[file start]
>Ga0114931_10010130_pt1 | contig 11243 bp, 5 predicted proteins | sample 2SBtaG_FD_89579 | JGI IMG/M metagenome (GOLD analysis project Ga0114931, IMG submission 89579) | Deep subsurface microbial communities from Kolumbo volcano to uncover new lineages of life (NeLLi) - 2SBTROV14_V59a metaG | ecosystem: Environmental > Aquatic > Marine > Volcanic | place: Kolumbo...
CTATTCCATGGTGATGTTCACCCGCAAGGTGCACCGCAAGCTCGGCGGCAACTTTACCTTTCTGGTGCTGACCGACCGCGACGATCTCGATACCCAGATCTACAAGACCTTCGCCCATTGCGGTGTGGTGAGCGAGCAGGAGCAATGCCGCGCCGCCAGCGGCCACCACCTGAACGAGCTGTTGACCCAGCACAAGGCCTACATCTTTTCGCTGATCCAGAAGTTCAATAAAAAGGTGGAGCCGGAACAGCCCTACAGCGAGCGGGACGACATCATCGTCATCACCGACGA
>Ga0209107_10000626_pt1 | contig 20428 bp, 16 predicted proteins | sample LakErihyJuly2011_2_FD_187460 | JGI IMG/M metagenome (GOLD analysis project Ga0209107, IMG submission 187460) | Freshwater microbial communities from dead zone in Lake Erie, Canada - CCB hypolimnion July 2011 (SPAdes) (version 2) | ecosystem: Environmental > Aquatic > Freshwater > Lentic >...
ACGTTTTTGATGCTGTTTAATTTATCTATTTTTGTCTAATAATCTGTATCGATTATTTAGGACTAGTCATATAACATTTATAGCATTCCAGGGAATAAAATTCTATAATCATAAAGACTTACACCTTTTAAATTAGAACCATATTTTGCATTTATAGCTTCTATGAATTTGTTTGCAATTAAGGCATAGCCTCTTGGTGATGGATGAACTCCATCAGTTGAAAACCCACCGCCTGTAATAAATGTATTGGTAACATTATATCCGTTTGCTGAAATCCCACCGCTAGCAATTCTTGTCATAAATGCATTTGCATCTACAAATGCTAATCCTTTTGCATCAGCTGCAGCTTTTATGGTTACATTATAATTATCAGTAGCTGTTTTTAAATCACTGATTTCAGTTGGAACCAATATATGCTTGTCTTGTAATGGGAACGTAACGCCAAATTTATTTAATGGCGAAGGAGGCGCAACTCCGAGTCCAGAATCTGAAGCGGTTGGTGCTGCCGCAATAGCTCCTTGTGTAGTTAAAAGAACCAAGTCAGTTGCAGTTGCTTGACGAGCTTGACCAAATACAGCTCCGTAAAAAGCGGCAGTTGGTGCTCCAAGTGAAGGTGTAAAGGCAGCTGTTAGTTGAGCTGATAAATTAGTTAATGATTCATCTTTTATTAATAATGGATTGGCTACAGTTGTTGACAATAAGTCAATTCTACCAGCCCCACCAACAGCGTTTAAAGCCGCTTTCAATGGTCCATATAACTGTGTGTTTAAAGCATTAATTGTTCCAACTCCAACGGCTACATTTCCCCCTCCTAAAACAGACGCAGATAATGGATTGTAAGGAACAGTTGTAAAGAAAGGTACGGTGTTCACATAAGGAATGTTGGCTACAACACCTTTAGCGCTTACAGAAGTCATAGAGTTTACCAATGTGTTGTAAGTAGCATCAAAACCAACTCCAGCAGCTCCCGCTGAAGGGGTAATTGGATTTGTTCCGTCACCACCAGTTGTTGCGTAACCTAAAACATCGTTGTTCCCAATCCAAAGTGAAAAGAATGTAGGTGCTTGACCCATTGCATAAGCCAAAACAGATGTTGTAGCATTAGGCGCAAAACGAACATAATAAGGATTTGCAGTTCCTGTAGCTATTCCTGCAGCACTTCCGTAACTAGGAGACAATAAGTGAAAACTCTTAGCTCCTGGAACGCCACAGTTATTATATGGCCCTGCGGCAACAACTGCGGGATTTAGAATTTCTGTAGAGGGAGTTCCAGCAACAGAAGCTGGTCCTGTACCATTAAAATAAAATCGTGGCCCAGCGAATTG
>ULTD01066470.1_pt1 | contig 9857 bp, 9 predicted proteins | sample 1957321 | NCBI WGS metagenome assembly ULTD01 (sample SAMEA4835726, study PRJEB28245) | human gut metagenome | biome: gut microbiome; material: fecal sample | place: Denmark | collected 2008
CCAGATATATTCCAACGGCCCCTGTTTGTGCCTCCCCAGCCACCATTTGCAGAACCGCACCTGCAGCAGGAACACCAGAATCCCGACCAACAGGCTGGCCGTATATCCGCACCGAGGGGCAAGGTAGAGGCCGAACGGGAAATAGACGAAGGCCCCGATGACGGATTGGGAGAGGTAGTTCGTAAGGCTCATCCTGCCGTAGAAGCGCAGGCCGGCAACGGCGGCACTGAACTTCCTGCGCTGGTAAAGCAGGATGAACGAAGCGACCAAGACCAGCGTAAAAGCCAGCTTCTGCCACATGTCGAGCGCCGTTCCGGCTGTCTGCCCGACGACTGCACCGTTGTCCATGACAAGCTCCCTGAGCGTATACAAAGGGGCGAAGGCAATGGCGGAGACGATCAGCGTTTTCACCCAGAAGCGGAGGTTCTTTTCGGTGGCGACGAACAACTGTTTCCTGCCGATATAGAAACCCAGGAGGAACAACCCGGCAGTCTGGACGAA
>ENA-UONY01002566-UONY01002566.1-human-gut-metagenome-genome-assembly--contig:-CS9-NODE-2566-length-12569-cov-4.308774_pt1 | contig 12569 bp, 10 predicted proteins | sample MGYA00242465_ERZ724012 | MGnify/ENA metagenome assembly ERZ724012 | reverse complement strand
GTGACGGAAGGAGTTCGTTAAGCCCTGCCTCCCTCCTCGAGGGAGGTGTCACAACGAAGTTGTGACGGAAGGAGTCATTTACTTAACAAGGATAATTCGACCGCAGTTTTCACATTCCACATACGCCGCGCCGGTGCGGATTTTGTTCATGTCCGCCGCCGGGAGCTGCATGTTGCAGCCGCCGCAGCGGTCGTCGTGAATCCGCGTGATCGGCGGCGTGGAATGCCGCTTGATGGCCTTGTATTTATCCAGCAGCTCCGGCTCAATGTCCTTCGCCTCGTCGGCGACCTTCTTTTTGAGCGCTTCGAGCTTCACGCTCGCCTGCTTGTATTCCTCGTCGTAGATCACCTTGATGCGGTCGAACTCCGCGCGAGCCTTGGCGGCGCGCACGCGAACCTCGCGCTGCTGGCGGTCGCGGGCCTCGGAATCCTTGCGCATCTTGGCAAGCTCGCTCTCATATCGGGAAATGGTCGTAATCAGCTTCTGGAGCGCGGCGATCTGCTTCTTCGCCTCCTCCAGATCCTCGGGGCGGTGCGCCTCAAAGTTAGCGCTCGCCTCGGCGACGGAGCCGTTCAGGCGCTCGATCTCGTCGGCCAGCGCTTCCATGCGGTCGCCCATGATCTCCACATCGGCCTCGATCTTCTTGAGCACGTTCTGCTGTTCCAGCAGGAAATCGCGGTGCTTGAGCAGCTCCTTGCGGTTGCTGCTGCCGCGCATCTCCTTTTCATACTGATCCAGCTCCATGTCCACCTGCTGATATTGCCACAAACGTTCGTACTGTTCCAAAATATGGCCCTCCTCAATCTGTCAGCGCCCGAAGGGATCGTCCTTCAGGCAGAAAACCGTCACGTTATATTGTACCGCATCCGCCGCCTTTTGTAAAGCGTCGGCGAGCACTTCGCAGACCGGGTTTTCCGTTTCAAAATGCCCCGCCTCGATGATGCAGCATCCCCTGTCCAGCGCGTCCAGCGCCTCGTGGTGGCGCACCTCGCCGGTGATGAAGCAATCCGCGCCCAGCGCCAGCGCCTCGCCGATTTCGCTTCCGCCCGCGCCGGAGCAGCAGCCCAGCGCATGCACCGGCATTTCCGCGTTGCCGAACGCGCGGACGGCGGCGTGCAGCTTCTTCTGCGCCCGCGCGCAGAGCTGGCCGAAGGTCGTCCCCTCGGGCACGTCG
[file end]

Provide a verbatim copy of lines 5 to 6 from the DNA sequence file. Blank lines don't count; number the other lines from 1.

>ULTD01066470.1_pt1 | contig 9857 bp, 9 predicted proteins | sample 1957321 | NCBI WGS metagenome assembly ULTD01 (sample SAMEA4835726, study PRJEB28245) | human gut metagenome | biome: gut microbiome; material: fecal sample | place: Denmark | collected 2008
CCAGATATATTCCAACGGCCCCTGTTTGTGCCTCCCCAGCCACCATTTGCAGAACCGCACCTGCAGCAGGAACACCAGAATCCCGACCAACAGGCTGGCCGTATATCCGCACCGAGGGGCAAGGTAGAGGCCGAACGGGAAATAGACGAAGGCCCCGATGACGGATTGGGAGAGGTAGTTCGTAAGGCTCATCCTGCCGTAGAAGCGCAGGCCGGCAACGGCGGCACTGAACTTCCTGCGCTGGTAAAGCAGGATGAACGAAGCGACCAAGACCAGCGTAAAAGCCAGCTTCTGCCACATGTCGAGCGCCGTTCCGGCTGTCTGCCCGACGACTGCACCGTTGTCCATGACAAGCTCCCTGAGCGTATACAAAGGGGCGAAGGCAATGGCGGAGACGATCAGCGTTTTCACCCAGAAGCGGAGGTTCTTTTCGGTGGCGACGAACAACTGTTTCCTGCCGATATAGAAACCCAGGAGGAACAACCCGGCAGTCTGGACGAA